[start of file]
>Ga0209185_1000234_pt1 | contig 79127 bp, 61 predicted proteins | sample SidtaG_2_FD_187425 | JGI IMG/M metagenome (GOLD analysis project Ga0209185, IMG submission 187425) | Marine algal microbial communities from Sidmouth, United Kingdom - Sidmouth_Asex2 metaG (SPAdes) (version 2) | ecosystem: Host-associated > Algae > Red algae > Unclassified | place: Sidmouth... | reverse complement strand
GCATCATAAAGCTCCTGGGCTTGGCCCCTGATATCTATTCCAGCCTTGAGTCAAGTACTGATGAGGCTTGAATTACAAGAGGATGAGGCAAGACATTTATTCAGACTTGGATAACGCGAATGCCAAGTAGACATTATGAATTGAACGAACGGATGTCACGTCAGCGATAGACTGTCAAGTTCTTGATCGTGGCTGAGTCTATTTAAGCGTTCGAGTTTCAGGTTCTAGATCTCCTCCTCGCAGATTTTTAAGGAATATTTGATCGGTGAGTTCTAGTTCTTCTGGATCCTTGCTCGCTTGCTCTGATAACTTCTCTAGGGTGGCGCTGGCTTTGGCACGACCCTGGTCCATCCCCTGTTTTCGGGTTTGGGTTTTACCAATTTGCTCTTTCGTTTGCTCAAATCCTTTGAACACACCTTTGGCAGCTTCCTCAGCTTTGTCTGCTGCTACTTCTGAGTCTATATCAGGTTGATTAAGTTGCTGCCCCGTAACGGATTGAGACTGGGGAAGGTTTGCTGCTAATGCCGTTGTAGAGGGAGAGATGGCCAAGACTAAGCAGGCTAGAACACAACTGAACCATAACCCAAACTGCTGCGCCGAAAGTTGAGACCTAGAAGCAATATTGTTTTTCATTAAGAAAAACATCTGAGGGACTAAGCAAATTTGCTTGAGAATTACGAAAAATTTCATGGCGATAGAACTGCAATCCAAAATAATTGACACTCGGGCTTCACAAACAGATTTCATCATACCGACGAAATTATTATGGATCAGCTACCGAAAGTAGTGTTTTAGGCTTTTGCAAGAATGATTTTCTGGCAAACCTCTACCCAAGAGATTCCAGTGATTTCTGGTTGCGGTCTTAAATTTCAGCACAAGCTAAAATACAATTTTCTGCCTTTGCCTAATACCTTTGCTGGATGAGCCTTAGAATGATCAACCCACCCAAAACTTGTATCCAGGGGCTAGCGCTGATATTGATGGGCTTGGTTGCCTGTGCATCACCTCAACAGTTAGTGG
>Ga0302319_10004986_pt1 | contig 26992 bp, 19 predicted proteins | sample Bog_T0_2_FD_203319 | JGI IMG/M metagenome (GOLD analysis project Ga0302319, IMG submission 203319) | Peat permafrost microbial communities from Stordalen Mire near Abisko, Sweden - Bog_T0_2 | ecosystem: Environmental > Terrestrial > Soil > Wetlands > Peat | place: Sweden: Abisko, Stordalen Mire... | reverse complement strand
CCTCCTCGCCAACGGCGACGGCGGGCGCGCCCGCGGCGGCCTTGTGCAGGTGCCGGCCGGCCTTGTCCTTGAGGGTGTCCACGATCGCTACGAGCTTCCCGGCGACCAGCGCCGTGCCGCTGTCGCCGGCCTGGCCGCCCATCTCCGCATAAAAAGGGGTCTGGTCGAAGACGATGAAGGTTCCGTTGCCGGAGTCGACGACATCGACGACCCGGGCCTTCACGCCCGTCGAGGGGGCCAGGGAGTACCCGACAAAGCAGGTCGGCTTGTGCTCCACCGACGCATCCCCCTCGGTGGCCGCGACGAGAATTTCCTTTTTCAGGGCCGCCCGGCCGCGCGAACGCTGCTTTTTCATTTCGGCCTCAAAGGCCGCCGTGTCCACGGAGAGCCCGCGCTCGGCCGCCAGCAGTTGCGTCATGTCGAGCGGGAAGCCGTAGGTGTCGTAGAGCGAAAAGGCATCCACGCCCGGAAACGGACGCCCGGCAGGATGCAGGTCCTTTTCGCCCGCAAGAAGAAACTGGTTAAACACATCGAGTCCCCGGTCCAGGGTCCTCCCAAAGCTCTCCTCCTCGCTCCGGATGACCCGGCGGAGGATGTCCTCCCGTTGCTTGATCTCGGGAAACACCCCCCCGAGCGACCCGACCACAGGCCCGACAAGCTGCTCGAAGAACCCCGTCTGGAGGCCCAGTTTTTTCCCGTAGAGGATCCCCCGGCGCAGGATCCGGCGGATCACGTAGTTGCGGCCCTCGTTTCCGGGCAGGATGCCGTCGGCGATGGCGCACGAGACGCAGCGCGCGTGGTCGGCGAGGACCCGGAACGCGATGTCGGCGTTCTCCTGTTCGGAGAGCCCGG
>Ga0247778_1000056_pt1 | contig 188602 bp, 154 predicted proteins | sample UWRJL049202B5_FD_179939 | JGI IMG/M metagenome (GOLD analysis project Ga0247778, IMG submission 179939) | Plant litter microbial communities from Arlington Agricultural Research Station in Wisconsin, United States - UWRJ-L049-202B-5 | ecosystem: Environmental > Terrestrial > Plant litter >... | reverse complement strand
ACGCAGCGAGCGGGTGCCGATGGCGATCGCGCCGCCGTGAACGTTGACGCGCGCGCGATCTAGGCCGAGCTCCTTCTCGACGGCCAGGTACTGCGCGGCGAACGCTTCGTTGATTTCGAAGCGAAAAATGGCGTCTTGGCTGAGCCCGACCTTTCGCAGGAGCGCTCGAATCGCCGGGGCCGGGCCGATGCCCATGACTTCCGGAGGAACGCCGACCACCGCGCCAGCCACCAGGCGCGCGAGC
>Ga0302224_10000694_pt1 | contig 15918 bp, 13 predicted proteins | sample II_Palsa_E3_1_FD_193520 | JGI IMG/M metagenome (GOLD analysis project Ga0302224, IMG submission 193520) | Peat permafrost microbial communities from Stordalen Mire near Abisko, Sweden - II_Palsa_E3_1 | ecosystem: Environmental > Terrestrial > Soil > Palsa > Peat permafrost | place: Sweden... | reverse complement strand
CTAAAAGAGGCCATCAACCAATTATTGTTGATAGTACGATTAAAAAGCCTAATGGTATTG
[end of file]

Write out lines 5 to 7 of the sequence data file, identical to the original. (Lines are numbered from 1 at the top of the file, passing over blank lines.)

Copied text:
>Ga0247778_1000056_pt1 | contig 188602 bp, 154 predicted proteins | sample UWRJL049202B5_FD_179939 | JGI IMG/M metagenome (GOLD analysis project Ga0247778, IMG submission 179939) | Plant litter microbial communities from Arlington Agricultural Research Station in Wisconsin, United States - UWRJ-L049-202B-5 | ecosystem: Environmental > Terrestrial > Plant litter >... | reverse complement strand
ACGCAGCGAGCGGGTGCCGATGGCGATCGCGCCGCCGTGAACGTTGACGCGCGCGCGATCTAGGCCGAGCTCCTTCTCGACGGCCAGGTACTGCGCGGCGAACGCTTCGTTGATTTCGAAGCGAAAAATGGCGTCTTGGCTGAGCCCGACCTTTCGCAGGAGCGCTCGAATCGCCGGGGCCGGGCCGATGCCCATGACTTCCGGAGGAACGCCGACCACCGCGCCAGCCACCAGGCGCGCGAGC
>Ga0302224_10000694_pt1 | contig 15918 bp, 13 predicted proteins | sample II_Palsa_E3_1_FD_193520 | JGI IMG/M metagenome (GOLD analysis project Ga0302224, IMG submission 193520) | Peat permafrost microbial communities from Stordalen Mire near Abisko, Sweden - II_Palsa_E3_1 | ecosystem: Environmental > Terrestrial > Soil > Palsa > Peat permafrost | place: Sweden... | reverse complement strand